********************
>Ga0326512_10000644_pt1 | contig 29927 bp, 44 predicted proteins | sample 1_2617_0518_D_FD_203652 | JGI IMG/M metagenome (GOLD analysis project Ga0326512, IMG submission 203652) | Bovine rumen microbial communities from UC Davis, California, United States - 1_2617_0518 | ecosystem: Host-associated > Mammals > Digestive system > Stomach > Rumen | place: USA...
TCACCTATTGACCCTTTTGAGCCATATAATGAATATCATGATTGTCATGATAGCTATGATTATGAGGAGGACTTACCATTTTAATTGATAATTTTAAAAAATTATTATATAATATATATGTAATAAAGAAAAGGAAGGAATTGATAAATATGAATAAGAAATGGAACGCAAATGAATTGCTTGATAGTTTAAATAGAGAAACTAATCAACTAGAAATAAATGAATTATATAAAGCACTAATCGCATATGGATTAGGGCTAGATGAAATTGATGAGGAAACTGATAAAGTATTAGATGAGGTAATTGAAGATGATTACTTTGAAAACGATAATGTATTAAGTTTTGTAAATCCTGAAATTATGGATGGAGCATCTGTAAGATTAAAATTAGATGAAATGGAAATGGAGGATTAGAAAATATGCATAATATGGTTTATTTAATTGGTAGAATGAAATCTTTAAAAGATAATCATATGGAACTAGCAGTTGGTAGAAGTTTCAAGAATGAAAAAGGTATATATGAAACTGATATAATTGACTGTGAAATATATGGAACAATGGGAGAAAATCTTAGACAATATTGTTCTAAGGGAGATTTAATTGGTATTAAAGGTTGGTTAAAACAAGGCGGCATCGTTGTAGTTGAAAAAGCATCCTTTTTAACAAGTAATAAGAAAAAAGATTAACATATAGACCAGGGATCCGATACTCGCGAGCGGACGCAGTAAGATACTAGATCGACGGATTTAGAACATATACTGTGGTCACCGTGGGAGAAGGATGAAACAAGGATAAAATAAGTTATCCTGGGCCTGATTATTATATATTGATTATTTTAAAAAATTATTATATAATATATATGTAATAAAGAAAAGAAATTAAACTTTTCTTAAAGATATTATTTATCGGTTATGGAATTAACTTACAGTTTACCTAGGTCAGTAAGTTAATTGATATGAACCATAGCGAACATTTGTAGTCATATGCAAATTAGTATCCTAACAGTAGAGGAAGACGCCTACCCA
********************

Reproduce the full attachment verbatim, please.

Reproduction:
>Ga0326512_10000644_pt1 | contig 29927 bp, 44 predicted proteins | sample 1_2617_0518_D_FD_203652 | JGI IMG/M metagenome (GOLD analysis project Ga0326512, IMG submission 203652) | Bovine rumen microbial communities from UC Davis, California, United States - 1_2617_0518 | ecosystem: Host-associated > Mammals > Digestive system > Stomach > Rumen | place: USA...
TCACCTATTGACCCTTTTGAGCCATATAATGAATATCATGATTGTCATGATAGCTATGATTATGAGGAGGACTTACCATTTTAATTGATAATTTTAAAAAATTATTATATAATATATATGTAATAAAGAAAAGGAAGGAATTGATAAATATGAATAAGAAATGGAACGCAAATGAATTGCTTGATAGTTTAAATAGAGAAACTAATCAACTAGAAATAAATGAATTATATAAAGCACTAATCGCATATGGATTAGGGCTAGATGAAATTGATGAGGAAACTGATAAAGTATTAGATGAGGTAATTGAAGATGATTACTTTGAAAACGATAATGTATTAAGTTTTGTAAATCCTGAAATTATGGATGGAGCATCTGTAAGATTAAAATTAGATGAAATGGAAATGGAGGATTAGAAAATATGCATAATATGGTTTATTTAATTGGTAGAATGAAATCTTTAAAAGATAATCATATGGAACTAGCAGTTGGTAGAAGTTTCAAGAATGAAAAAGGTATATATGAAACTGATATAATTGACTGTGAAATATATGGAACAATGGGAGAAAATCTTAGACAATATTGTTCTAAGGGAGATTTAATTGGTATTAAAGGTTGGTTAAAACAAGGCGGCATCGTTGTAGTTGAAAAAGCATCCTTTTTAACAAGTAATAAGAAAAAAGATTAACATATAGACCAGGGATCCGATACTCGCGAGCGGACGCAGTAAGATACTAGATCGACGGATTTAGAACATATACTGTGGTCACCGTGGGAGAAGGATGAAACAAGGATAAAATAAGTTATCCTGGGCCTGATTATTATATATTGATTATTTTAAAAAATTATTATATAATATATATGTAATAAAGAAAAGAAATTAAACTTTTCTTAAAGATATTATTTATCGGTTATGGAATTAACTTACAGTTTACCTAGGTCAGTAAGTTAATTGATATGAACCATAGCGAACATTTGTAGTCATATGCAAATTAGTATCCTAACAGTAGAGGAAGACGCCTACCCA